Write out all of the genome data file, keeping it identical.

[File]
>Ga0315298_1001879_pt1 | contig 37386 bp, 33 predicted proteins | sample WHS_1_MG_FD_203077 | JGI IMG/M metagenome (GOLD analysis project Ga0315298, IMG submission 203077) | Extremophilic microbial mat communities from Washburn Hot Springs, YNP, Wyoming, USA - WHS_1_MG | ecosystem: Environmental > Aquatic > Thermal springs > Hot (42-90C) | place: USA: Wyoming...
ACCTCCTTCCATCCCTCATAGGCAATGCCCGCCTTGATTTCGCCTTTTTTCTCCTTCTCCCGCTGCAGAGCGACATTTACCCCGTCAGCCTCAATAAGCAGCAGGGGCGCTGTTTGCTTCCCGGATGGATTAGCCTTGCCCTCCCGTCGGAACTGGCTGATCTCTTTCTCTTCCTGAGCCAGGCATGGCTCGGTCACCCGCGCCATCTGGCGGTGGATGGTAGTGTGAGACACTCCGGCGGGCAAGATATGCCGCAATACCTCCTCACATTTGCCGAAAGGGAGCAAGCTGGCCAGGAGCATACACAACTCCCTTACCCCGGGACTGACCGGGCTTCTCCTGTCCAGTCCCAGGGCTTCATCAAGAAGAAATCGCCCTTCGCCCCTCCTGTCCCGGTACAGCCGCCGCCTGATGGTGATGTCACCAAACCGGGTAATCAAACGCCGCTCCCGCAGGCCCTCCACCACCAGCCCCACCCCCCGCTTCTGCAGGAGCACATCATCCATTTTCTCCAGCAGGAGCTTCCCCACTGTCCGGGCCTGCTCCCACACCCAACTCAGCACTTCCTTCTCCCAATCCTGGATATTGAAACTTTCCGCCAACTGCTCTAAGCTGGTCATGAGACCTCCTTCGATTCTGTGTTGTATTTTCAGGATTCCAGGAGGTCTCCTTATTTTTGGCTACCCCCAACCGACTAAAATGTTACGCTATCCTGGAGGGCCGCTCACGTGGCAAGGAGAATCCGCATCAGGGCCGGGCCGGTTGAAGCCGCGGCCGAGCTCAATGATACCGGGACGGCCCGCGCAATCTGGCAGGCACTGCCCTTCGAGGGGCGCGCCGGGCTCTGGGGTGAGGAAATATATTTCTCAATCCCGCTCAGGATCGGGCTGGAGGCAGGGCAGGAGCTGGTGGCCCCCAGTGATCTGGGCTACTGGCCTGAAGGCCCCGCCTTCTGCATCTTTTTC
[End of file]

>Ga0315298_1001879_pt1 | contig 37386 bp, 33 predicted proteins | sample WHS_1_MG_FD_203077 | JGI IMG/M metagenome (GOLD analysis project Ga0315298, IMG submission 203077) | Extremophilic microbial mat communities from Washburn Hot Springs, YNP, Wyoming, USA - WHS_1_MG | ecosystem: Environmental > Aquatic > Thermal springs > Hot (42-90C) | place: USA: Wyoming...
ACCTCCTTCCATCCCTCATAGGCAATGCCCGCCTTGATTTCGCCTTTTTTCTCCTTCTCCCGCTGCAGAGCGACATTTACCCCGTCAGCCTCAATAAGCAGCAGGGGCGCTGTTTGCTTCCCGGATGGATTAGCCTTGCCCTCCCGTCGGAACTGGCTGATCTCTTTCTCTTCCTGAGCCAGGCATGGCTCGGTCACCCGCGCCATCTGGCGGTGGATGGTAGTGTGAGACACTCCGGCGGGCAAGATATGCCGCAATACCTCCTCACATTTGCCGAAAGGGAGCAAGCTGGCCAGGAGCATACACAACTCCCTTACCCCGGGACTGACCGGGCTTCTCCTGTCCAGTCCCAGGGCTTCATCAAGAAGAAATCGCCCTTCGCCCCTCCTGTCCCGGTACAGCCGCCGCCTGATGGTGATGTCACCAAACCGGGTAATCAAACGCCGCTCCCGCAGGCCCTCCACCACCAGCCCCACCCCCCGCTTCTGCAGGAGCACATCATCCATTTTCTCCAGCAGGAGCTTCCCCACTGTCCGGGCCTGCTCCCACACCCAACTCAGCACTTCCTTCTCCCAATCCTGGATATTGAAACTTTCCGCCAACTGCTCTAAGCTGGTCATGAGACCTCCTTCGATTCTGTGTTGTATTTTCAGGATTCCAGGAGGTCTCCTTATTTTTGGCTACCCCCAACCGACTAAAATGTTACGCTATCCTGGAGGGCCGCTCACGTGGCAAGGAGAATCCGCATCAGGGCCGGGCCGGTTGAAGCCGCGGCCGAGCTCAATGATACCGGGACGGCCCGCGCAATCTGGCAGGCACTGCCCTTCGAGGGGCGCGCCGGGCTCTGGGGTGAGGAAATATATTTCTCAATCCCGCTCAGGATCGGGCTGGAGGCAGGGCAGGAGCTGGTGGCCCCCAGTGATCTGGGCTACTGGCCTGAAGGCCCCGCCTTCTGCATCTTTTTC